In an interview on "Fox & Friends Weekend," Nunes reacted after attending a classified briefing on Thursday with congressional leaders -- including the “Gang of Eight” -- and the country's top intelligence officials amid demands for more information on reports that Russian agents offered Taliban-linked militants in Afghanistan thousands of dollars in bounties for killing American troops.
"What can you tell us about what you were briefed on and did what you were briefed on warrant, in your opinion, a response?" asked host Griff Jenkins.
Nunes replied with little information about the reports themselves, but noted that it is "no secret" that Russian President Vladimir Putin is "a dangerous person" who has "got a very powerful intelligence force" and is "knocking people off" across the globe.
"And, the way I look at this is the intelligence agencies have been politicized since at least 2016," he stated. "We know that because the Clinton campaign was able to run a dirty operation to actually spy on the Trump campaign and effectively the Republican Party."
The House Intelligence Committee Ranking Member told Jenkins that these reports have "all the same hallmarks" as those surrounding the "impeachment hoax" and the "whistleblowers" who "had actually been coordinating with the Democratic Party."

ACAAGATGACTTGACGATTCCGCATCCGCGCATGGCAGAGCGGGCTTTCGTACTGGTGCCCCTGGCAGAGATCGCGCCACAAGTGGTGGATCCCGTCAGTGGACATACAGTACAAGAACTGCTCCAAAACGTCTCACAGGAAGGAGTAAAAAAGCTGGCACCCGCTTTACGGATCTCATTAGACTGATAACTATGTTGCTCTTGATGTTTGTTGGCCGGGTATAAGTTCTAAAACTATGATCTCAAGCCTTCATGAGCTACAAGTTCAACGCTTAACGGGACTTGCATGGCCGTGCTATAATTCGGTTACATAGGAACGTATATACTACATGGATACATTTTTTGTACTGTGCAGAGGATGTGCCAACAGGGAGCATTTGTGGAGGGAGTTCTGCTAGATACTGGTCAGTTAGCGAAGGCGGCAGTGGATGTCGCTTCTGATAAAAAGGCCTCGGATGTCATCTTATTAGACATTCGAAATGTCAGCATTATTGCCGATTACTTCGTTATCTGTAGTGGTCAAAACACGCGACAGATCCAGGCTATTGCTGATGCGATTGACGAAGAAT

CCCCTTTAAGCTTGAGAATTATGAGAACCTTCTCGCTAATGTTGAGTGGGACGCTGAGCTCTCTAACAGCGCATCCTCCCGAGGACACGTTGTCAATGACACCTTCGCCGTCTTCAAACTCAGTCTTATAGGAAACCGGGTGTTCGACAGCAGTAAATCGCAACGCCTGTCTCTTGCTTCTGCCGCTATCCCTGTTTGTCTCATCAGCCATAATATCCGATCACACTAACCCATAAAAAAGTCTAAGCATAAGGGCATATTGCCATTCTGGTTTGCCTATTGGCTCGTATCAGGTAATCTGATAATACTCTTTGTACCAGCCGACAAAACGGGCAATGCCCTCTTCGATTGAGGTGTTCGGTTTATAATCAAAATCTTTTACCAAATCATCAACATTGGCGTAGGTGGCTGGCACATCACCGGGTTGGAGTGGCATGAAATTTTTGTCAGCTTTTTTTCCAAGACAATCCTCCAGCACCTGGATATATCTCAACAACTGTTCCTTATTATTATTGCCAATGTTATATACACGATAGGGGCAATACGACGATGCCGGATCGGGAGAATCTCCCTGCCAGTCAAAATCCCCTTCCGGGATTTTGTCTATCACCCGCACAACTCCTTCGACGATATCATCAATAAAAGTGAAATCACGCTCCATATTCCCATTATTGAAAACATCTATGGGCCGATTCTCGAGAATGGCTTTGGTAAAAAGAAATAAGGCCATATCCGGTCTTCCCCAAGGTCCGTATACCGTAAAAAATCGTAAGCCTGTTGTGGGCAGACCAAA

"It's the same reporters [who] ran with it and then, you know, it stretched out. At first, it’s a bombshell. And then, of course, after a few days you figure out the intelligence never even made its way to the president's desk," he recounted.
Nunes added that when there are threats to U.S. troops -- corroborated or not -- it is imperative that intelligence officials circulate that intel to U.S. forces. At which point they can they do the work of verifying its truth.
"The idea that this would leak likely -- and I'll say this, and I think this is the most important thing I'm going to say this morning -- this leak probably came from the area of our intelligence agencies that look at counterintelligence...these are the very people that are actually going to be investigating themselves," he remarked.
"I think we have a real problem in the intelligence agencies within our counterintelligence capabilities when they…have to actually investigate themselves. I don't think we're going to find these leakers who were just helping the left build a narrative to try to take down the Republican Party," he concluded.
Fox News' Andrew O'Reilly and The Associated Press contributed to this report.